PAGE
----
The folks at Stratasys have printed a nifty miniature baseball bat out of Objet ABS-like digital material that proved surprisingly resilient to stress.
Sam Green records on the company's weekly video blog what he cheekily calls "a precise scientific experiment to prove how strong this material actually is." He swings away with the bat at everything from squishy rubber balls to a 1-inch thick sheet of dry wall, even an apple is turned into sauce in a Gallagher-esque performance.
The bat appears to come through the test smashingly (pun intended). The head of the bat does not seem to have any major dents or dings, while the tapered handle doesn't show any obvious signs of stress.
"As you can see from the shape of this bat, the neck is very, very thin here," Green said. "There's a lot of momentum … and quite a lot of pressure being put on this thin neck here when we take our swing and hit the different objects we've been hitting here today."
It is worth noting that for some reason "the different objects we've been hitting here today" didn't include … oh say, a baseball, though a hard 3D printed ball was used.
The bat did seem to transfer painful vibrations to Greens hands, which suggest the material might not be the best for bats, though it is indicative of the kinds of force created with the bat.
The point of the demonstration was to show how well the material "performs like ABS-grade engineering plastics, which is groundbreaking when you consider that it starts out as a liquid resin that's jetted from an inkjet print head, and hardened by UV light!"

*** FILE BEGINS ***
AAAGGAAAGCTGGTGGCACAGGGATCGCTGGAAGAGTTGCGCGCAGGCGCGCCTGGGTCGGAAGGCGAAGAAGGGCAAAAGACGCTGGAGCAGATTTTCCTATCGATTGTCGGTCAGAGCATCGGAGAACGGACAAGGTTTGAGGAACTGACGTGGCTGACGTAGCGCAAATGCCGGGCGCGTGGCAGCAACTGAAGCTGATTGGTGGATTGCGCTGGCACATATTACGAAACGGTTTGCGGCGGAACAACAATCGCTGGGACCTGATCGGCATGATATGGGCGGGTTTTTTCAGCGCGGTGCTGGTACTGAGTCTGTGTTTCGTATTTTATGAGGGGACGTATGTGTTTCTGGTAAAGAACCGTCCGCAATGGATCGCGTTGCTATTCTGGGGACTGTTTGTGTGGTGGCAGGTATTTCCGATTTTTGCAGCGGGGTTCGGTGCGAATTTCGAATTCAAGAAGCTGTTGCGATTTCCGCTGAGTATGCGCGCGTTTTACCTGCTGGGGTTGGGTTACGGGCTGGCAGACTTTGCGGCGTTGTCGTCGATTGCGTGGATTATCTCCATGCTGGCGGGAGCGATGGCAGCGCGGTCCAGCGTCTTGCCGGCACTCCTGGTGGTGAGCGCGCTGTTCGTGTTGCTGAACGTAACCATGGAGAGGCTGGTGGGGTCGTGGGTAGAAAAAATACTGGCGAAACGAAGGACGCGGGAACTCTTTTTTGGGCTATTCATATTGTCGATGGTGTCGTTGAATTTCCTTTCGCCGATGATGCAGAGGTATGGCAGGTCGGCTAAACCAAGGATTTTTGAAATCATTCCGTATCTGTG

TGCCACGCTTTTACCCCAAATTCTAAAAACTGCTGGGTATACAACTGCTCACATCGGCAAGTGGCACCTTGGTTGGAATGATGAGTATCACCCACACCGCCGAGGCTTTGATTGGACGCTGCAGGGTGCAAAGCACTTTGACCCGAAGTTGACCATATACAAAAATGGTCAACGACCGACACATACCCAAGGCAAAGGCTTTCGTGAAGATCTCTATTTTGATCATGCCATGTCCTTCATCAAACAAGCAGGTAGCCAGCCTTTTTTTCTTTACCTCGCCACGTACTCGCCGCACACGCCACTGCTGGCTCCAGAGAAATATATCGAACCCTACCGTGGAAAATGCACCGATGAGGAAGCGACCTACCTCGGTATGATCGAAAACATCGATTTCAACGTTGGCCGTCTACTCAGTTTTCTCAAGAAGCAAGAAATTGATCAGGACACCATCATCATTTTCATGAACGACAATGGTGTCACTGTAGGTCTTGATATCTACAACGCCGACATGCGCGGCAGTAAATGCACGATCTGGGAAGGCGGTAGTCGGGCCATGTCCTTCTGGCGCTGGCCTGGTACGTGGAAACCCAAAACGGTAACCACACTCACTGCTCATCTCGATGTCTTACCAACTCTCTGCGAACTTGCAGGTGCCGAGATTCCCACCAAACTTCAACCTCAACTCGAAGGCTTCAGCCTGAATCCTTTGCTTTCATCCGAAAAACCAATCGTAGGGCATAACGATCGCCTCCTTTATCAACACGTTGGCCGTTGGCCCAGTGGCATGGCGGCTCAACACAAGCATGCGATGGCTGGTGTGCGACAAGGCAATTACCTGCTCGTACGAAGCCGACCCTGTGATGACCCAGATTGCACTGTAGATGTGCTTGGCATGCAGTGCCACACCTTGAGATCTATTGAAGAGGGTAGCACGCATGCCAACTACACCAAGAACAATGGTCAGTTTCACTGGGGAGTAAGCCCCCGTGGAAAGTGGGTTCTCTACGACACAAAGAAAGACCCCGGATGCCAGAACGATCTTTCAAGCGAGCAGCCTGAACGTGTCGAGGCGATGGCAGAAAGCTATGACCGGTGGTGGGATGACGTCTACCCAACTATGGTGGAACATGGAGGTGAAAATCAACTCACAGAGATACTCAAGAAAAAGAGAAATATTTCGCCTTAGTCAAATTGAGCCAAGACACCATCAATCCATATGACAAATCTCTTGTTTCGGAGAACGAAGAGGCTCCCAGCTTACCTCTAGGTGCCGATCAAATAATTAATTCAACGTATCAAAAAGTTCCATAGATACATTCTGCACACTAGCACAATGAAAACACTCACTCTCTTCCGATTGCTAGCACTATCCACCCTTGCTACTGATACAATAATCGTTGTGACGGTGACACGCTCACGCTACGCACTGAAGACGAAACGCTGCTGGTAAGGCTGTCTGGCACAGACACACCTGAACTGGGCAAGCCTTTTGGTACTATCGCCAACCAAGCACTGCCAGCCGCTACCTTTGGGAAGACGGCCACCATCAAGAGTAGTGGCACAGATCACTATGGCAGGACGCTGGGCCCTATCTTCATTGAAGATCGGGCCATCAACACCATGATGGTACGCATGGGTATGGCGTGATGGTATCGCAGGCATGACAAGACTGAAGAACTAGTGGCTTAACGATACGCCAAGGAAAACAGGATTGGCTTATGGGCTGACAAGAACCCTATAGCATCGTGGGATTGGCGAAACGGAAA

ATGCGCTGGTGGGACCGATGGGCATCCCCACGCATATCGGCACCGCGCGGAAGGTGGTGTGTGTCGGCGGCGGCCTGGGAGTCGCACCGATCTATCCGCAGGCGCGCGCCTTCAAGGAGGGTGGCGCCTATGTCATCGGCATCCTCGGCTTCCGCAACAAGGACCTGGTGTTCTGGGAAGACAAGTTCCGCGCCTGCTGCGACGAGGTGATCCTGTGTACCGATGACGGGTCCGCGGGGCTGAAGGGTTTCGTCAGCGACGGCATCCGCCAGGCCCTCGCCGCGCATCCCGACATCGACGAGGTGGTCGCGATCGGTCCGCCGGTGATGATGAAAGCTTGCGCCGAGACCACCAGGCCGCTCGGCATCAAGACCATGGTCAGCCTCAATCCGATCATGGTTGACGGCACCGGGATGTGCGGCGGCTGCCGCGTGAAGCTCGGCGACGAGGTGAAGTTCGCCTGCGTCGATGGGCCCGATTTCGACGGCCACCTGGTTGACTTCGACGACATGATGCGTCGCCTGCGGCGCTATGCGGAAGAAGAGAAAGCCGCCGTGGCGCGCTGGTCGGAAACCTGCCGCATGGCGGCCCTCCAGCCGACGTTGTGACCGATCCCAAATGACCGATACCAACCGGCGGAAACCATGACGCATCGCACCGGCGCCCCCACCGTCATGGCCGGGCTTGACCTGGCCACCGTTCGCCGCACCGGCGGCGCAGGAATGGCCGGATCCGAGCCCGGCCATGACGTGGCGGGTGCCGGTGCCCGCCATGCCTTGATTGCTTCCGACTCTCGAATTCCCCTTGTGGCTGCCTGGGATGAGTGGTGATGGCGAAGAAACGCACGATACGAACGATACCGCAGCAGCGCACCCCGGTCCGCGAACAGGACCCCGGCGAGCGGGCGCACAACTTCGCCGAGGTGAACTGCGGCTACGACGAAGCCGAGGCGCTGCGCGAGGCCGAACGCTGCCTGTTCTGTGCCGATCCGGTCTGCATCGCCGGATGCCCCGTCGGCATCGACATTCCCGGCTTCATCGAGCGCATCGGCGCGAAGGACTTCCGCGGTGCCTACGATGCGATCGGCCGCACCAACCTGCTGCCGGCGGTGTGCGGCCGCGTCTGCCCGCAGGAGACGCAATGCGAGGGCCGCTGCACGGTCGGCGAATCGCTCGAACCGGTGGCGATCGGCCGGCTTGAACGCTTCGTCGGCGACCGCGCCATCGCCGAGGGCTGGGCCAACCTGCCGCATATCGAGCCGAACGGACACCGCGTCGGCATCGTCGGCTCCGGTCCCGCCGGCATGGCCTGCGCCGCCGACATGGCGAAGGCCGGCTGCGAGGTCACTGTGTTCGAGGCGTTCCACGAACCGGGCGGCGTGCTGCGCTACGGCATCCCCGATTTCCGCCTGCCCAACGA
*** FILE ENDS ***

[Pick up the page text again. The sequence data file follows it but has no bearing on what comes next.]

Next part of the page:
Green goes on to explain, "So what's the big deal then? Why not use a technology that simply extrudes real ABS? The answer is that most product designers and engineers require versatility when it comes to their rapid prototyping needs. Objet's inkjet-based 3D printing technology combines ultra-fine 16 micron layer resolution, a range of almost 70 different 3D printing materials, and can combine two very different materials in 14 different ways within any given model."
Baseball bats have historically been made from ash, maple and hickory wood because they are extremely hard and light weight at the same time. Bats used by amateurs all the way through college ball can be made out of aluminum or various metallic composites for the same reasons.
Who knows though, maybe ABS will become the standard bat material and players will cheat by hollowing out the end and "ashing" the bat with a strange substance called "wood."